(NEXSTAR) – Thursday is the new Friday at 38 companies in the U.S. and Canada that are testing out a shorter workweek in hopes of boosting productivity while keeping employees happy.
The companies are participating in a six-month trial working with the nonprofit 4 Day Week Global and researchers at Boston College.
“We establish their baseline before the trial,” explained Joe O’Connor, 4 Day Week Global’s CEO. “So we figure out what their company performance looks like under a range of different metrics like revenue, productivity, energy use, staff turnover, levels of absenteeism and sick leave, and then also their employees’ wellbeing.”
Those baseline levels under the five-day workweek will be compared with levels after testing out the reduced workweek.
Exactly what the schedule looks like at each company may vary a bit, O’Connor said. “Our prerequisite is that it must be genuine work time reduction. So it cannot be four 10-hour days. It can’t be the same hours compressed into four days,” he said.
Most employees will opt for a four-day workweek – and therefore a three-day weekend – when given the chance, O’Connor said. But he noted a minority of employees like to spread out their 32 hours of work across five days, giving them a chance to spend more time with their kids in the morning and after school.
No matter how they cut down their workweek, employers are not cutting back on pay; everyone gets the same salary and same benefits they had before.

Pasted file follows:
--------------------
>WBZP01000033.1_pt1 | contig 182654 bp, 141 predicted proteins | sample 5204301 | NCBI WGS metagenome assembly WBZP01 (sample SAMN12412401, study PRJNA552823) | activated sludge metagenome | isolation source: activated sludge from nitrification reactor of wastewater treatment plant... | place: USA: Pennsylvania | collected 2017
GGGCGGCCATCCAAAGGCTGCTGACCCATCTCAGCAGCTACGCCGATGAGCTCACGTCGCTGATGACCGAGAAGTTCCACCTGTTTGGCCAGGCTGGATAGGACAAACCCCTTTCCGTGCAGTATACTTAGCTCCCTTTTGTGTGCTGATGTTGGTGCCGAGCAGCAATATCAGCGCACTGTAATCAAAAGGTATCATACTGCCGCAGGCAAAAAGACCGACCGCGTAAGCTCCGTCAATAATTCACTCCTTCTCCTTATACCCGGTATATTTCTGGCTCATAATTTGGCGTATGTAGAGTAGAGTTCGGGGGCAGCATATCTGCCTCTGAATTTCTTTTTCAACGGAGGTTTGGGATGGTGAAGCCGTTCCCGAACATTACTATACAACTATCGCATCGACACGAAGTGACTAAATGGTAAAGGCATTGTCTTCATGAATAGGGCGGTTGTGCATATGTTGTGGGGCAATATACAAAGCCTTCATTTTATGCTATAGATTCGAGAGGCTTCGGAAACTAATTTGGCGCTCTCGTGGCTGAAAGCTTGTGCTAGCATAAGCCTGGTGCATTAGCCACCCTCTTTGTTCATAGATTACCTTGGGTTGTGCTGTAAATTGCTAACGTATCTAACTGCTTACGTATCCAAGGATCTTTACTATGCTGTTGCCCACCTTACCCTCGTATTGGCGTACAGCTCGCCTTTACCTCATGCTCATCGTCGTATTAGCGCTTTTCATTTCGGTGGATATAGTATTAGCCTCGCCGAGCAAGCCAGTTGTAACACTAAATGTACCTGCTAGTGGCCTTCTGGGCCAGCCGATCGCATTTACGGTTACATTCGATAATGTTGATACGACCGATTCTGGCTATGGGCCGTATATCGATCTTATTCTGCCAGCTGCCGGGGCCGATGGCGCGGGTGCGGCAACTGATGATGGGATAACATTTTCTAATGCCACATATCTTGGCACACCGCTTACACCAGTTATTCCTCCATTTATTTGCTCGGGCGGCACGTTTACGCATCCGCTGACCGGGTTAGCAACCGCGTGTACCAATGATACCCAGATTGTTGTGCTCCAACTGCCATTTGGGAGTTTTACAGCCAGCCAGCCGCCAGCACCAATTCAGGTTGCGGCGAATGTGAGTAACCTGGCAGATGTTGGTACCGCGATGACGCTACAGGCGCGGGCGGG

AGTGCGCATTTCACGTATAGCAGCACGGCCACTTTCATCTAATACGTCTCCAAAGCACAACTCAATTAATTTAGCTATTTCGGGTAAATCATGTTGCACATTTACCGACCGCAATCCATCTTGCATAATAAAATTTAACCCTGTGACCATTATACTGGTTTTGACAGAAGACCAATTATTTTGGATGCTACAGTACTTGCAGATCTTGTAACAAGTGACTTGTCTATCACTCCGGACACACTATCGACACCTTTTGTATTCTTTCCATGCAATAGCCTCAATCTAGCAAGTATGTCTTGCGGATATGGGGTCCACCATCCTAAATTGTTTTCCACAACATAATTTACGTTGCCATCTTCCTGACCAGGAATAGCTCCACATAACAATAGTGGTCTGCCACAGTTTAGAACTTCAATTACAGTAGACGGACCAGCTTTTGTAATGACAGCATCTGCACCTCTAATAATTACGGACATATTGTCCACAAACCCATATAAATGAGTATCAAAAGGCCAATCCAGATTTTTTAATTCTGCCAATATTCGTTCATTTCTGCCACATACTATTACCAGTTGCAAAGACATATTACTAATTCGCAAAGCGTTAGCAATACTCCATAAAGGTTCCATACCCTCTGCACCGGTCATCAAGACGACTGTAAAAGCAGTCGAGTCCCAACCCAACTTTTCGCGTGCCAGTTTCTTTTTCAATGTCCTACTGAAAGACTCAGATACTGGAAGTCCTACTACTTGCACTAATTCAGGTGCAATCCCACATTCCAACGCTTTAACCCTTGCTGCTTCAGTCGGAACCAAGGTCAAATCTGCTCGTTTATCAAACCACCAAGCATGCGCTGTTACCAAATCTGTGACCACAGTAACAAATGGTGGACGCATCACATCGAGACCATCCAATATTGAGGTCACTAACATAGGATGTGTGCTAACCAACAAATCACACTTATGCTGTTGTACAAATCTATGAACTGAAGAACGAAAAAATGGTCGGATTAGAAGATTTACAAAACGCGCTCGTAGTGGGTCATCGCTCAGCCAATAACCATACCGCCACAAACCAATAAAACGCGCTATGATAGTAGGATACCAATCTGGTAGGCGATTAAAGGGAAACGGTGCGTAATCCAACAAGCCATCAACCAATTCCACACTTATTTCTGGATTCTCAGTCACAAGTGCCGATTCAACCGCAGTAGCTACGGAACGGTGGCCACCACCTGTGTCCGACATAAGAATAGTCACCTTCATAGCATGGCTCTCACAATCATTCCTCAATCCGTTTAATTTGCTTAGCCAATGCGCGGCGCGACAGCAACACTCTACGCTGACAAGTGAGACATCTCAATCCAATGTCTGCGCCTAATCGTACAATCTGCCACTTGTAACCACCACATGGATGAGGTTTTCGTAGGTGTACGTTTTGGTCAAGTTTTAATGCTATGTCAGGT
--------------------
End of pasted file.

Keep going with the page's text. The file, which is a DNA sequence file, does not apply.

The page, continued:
The 38 participating organizations employ about 2,200 to 2,300 people, O’Connor said.
Not all 38 companies have decided to go public just yet, explained O’Connor. There are 20 companies and nonprofit organizations that have decided to disclose their participation in the pilot program. They are:
- Advanced RV
- Blue Sky Philanthropies
- Floodlight Invest
- Fresh Squeezed Ideas
- GillespieHall Strategic Communications and PR
- GLIDE Design
- IPR Denver
- Mental Health Advocacy Services
- Montana Nonprofit Association
- M’tucci’s Restaurants
- Own Trail
- Public Policy Lab
- Run for Something
- USENIX Association
While a four-day week is still rare in the United States, it’s gained popularity in other parts of the world. A study in Iceland involved moving about 1% of the country’s workforce to a 35- or 36-hour week, reports the Washington Post. They found employees loved the shorter week, and productivity either remained the same or improved.
“There is actually a fairly large amount – and growing – of current literature on the four-day workweek,” Timothy P. Munyon, associate professor of management at the University of Tennessee, told Nexstar’s WATE. “The general consensus is that it improves productivity, reduces burnout, and increases respite.”
O’Connor – who works a four-day week, by the way – is confident the participants will see similarly positive results from their trials.